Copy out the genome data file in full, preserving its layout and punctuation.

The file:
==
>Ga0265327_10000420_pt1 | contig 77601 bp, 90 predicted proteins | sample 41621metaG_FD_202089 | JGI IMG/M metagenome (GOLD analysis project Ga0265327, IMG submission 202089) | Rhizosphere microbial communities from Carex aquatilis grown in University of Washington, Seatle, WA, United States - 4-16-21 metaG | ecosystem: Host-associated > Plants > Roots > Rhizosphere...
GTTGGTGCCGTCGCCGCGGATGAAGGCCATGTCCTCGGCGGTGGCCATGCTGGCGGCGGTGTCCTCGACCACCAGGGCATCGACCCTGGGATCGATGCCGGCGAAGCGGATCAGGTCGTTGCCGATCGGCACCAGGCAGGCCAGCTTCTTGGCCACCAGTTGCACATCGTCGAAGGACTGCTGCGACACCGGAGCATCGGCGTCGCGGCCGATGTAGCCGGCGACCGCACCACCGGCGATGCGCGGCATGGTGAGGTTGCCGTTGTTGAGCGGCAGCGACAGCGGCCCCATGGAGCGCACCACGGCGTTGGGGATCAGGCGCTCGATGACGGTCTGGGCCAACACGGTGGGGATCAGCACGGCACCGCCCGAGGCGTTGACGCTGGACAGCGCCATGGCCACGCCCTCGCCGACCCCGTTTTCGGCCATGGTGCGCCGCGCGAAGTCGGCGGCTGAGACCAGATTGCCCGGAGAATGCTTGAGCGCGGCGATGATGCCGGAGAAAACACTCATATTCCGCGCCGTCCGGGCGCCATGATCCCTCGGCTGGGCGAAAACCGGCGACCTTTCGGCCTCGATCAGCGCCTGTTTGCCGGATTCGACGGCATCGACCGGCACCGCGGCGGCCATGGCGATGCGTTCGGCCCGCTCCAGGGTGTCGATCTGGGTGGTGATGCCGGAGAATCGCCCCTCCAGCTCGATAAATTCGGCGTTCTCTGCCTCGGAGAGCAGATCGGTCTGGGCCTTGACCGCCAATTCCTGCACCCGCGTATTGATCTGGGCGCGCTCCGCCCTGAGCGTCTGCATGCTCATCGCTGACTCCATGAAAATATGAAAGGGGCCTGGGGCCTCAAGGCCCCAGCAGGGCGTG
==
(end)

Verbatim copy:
>Ga0265327_10000420_pt1 | contig 77601 bp, 90 predicted proteins | sample 41621metaG_FD_202089 | JGI IMG/M metagenome (GOLD analysis project Ga0265327, IMG submission 202089) | Rhizosphere microbial communities from Carex aquatilis grown in University of Washington, Seatle, WA, United States - 4-16-21 metaG | ecosystem: Host-associated > Plants > Roots > Rhizosphere...
GTTGGTGCCGTCGCCGCGGATGAAGGCCATGTCCTCGGCGGTGGCCATGCTGGCGGCGGTGTCCTCGACCACCAGGGCATCGACCCTGGGATCGATGCCGGCGAAGCGGATCAGGTCGTTGCCGATCGGCACCAGGCAGGCCAGCTTCTTGGCCACCAGTTGCACATCGTCGAAGGACTGCTGCGACACCGGAGCATCGGCGTCGCGGCCGATGTAGCCGGCGACCGCACCACCGGCGATGCGCGGCATGGTGAGGTTGCCGTTGTTGAGCGGCAGCGACAGCGGCCCCATGGAGCGCACCACGGCGTTGGGGATCAGGCGCTCGATGACGGTCTGGGCCAACACGGTGGGGATCAGCACGGCACCGCCCGAGGCGTTGACGCTGGACAGCGCCATGGCCACGCCCTCGCCGACCCCGTTTTCGGCCATGGTGCGCCGCGCGAAGTCGGCGGCTGAGACCAGATTGCCCGGAGAATGCTTGAGCGCGGCGATGATGCCGGAGAAAACACTCATATTCCGCGCCGTCCGGGCGCCATGATCCCTCGGCTGGGCGAAAACCGGCGACCTTTCGGCCTCGATCAGCGCCTGTTTGCCGGATTCGACGGCATCGACCGGCACCGCGGCGGCCATGGCGATGCGTTCGGCCCGCTCCAGGGTGTCGATCTGGGTGGTGATGCCGGAGAATCGCCCCTCCAGCTCGATAAATTCGGCGTTCTCTGCCTCGGAGAGCAGATCGGTCTGGGCCTTGACCGCCAATTCCTGCACCCGCGTATTGATCTGGGCGCGCTCCGCCCTGAGCGTCTGCATGCTCATCGCTGACTCCATGAAAATATGAAAGGGGCCTGGGGCCTCAAGGCCCCAGCAGGGCGTG